New Nashua superintendent plans full involvement locallyBy KIMBERLY HOUGHTON
Union Leader Correspondent
April 17. 2017 11:23PM
NASHUA — Dr. Jahmal Mosley, who will take over in July as the school district’s new superintendent, says he plans to be immersed in the local community.
“Nashua needs a superintendent that is going to be there,” Mosley said recently, adding his family is already searching for a home in the area.
In addition, his three children — ages 10, 12 and 14 — will be attending city schools.
“I believe in the Nashua public schools. I believe they are great schools, and because of that I should have my own kids be a part of that system,” he said. Mosley will be moving from Massachusetts, where he currently serves as assistant superintendent of schools in Sharon, Mass. He previously worked as principal of Somerset Berkley Regional High School in Somerset, Mass.
The new superintendent says the local school district needs a leader who will be around for a long time, adding many teachers have expressed to him the importance of administrative longevity and stability.
“I am here for the long haul,” he stressed.
This week, Mosley is meeting with principals and central office staff to begin a transition that will be implemented over the next three months.
“I am not going to start cold on July 3,” he said, adding there will be two or three visits each month to the district before his first official day on the job.
Mosley said he appreciates the diversity of the Nashua community, and he is excited about this new venture.
One of his first goals is to listen to staff, students and parents about their concerns and feedback, and to be accessible to the public as often as possible. He will reach out to educators, administrators, parents and the mayor’s office to talk about a strategic plan that will include goals for the district within the next five years.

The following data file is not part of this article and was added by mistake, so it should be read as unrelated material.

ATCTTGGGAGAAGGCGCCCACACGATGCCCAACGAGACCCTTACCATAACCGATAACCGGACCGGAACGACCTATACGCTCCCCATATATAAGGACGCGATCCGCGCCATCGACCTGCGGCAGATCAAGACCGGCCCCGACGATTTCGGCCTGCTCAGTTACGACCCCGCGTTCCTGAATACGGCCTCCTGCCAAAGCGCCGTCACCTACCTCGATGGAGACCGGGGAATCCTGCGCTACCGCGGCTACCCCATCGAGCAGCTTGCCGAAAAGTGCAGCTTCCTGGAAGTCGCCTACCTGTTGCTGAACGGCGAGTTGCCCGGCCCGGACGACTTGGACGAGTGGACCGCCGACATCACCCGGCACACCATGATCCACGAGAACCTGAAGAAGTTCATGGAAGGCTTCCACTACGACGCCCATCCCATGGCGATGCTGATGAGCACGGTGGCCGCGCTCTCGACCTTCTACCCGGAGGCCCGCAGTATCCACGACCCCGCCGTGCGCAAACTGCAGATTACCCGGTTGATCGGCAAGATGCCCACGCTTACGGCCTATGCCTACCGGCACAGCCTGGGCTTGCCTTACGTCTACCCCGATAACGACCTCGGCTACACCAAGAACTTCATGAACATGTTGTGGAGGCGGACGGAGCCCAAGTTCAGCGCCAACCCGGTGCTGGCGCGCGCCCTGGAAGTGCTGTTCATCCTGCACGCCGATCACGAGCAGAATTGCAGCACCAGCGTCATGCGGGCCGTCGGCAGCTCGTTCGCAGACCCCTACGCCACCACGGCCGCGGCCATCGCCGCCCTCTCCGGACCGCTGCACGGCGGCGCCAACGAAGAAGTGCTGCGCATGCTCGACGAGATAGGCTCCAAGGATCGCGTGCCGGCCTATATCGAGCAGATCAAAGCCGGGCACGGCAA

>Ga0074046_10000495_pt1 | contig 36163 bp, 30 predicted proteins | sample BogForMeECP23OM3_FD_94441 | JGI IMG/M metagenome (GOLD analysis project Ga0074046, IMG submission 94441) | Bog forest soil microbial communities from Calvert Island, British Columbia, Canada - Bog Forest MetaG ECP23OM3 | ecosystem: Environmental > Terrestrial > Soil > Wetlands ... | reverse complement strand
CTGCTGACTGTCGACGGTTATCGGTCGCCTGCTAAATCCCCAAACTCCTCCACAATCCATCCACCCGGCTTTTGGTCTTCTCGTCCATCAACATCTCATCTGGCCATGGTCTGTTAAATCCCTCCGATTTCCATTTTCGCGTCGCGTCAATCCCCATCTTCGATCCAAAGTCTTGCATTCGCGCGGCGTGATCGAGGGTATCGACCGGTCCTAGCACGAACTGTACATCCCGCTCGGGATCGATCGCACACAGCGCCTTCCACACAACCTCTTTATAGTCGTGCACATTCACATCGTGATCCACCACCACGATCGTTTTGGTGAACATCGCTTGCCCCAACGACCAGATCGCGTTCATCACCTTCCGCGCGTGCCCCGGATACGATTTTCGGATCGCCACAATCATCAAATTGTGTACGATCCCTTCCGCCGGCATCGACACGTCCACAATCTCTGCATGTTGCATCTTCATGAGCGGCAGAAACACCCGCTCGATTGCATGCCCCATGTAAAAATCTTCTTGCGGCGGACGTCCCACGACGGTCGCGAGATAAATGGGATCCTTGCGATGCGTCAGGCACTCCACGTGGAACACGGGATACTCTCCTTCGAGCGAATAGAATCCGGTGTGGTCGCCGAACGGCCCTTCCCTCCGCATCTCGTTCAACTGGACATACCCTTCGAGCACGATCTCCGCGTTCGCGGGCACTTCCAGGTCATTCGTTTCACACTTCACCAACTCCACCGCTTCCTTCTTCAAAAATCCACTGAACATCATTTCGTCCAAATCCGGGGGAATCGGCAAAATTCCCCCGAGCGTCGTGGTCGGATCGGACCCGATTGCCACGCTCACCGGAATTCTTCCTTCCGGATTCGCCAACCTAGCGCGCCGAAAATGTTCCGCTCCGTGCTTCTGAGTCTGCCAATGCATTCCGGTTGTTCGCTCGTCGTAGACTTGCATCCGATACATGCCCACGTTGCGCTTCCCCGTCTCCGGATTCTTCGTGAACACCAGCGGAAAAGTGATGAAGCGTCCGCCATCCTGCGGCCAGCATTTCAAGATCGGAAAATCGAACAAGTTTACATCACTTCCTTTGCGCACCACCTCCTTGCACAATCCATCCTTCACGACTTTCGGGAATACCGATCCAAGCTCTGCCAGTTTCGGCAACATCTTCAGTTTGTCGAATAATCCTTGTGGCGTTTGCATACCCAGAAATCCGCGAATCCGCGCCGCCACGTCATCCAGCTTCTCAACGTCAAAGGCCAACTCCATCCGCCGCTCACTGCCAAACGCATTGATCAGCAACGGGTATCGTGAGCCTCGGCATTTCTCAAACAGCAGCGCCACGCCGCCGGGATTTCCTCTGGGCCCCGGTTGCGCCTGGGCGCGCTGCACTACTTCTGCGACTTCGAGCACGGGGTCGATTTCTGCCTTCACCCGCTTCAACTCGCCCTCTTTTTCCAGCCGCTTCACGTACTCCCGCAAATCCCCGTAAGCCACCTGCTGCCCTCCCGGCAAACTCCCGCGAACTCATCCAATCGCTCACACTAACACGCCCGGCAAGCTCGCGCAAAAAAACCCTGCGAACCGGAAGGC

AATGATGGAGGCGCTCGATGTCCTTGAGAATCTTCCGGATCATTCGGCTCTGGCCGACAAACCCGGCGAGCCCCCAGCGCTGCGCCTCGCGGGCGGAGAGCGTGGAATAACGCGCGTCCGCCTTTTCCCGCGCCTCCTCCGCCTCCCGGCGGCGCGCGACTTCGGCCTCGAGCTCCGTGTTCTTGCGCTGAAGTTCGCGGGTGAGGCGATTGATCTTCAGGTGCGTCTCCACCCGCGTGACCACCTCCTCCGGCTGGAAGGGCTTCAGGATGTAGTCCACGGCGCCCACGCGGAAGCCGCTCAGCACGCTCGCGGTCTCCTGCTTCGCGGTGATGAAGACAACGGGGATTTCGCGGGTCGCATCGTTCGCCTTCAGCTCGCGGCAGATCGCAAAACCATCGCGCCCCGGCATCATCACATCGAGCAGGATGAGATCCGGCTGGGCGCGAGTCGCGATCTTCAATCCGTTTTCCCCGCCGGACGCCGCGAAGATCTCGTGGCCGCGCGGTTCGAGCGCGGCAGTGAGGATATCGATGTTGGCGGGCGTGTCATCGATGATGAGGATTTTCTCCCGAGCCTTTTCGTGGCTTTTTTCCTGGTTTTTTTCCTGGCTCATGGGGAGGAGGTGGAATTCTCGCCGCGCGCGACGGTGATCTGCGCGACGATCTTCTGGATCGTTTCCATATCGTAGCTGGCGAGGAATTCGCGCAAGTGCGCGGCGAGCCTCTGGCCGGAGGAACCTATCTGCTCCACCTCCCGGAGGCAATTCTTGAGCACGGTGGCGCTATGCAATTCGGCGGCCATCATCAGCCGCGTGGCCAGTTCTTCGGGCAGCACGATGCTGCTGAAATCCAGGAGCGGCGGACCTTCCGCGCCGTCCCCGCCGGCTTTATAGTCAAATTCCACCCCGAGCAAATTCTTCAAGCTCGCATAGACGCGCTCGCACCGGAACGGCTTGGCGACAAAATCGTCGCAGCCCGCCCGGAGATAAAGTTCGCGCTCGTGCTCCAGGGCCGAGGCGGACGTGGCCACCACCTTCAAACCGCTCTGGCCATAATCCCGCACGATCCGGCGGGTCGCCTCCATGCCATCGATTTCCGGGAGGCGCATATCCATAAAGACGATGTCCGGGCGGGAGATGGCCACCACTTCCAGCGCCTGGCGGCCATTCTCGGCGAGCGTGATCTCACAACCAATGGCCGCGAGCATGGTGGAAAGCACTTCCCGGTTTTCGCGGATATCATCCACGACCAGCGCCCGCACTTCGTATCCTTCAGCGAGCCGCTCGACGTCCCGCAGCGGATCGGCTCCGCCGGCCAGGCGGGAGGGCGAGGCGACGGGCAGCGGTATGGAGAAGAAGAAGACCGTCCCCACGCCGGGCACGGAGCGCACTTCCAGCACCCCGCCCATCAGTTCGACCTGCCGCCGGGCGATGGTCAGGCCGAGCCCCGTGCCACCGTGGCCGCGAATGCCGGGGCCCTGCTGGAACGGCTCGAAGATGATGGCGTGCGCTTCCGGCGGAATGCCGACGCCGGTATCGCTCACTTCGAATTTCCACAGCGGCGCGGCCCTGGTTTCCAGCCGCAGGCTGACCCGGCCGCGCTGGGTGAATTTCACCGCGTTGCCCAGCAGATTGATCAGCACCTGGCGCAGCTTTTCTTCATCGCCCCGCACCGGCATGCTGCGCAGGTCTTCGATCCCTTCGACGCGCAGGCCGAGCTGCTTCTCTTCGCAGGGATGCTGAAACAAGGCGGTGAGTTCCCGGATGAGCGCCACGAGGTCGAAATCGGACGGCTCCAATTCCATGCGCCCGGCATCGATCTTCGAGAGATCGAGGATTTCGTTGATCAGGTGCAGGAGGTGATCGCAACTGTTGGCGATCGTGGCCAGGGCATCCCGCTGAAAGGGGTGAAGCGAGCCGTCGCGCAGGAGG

“I believe that your strategic planning should be linked to your budget,” said Mosley, adding there is a lot of work to be done and there are many exciting initiatives already underway.
Mosley said he views the students of the Nashua School District as his own children, saying that if they are successful, then he is successful. When making important decisions, Mosley said he asks himself to first determine what is best for the kids.
“This is how we achieve success. I will never have a personal success,” he said, stressing the importance of teamwork.
If any changes are necessary in the future, those would be done transparently and collaboratively, according to Mosley. Right now, he said it is premature to identify any potential changes he might pursue within the district once he is at the helm.
Regarding a proposal to implement all-day kindergarten in Nashua, Mosley said he must first understand the full picture before commenting.
He plans to keep an open mind and sit down with the administrative team to discuss the topic of all-day kindergarten before making any opinion on the matter.
Currently, the district’s proposed budget includes funding for all-day kindergarten this fall.
Understanding that there are often differences among staff and school leaders, Mosley said it is his philosophy to understand each of the different perspectives, attentively listen and ask questions and then try to reach a common ground.
“You don’t have to agree with everything,” he said, explaining a compromise can often be reached once common ground is met. In the end there is no winner or loser, he said, maintaining that it is truly about the students, their achievements and their goals.
Mosley holds a doctorate in educational administration, policy and research from the University of Massachusetts, and a master’s degree in education with a concentration in special needs, elementary and middle school education.
He will be taking over for Connie Brown, the current interim superintendent.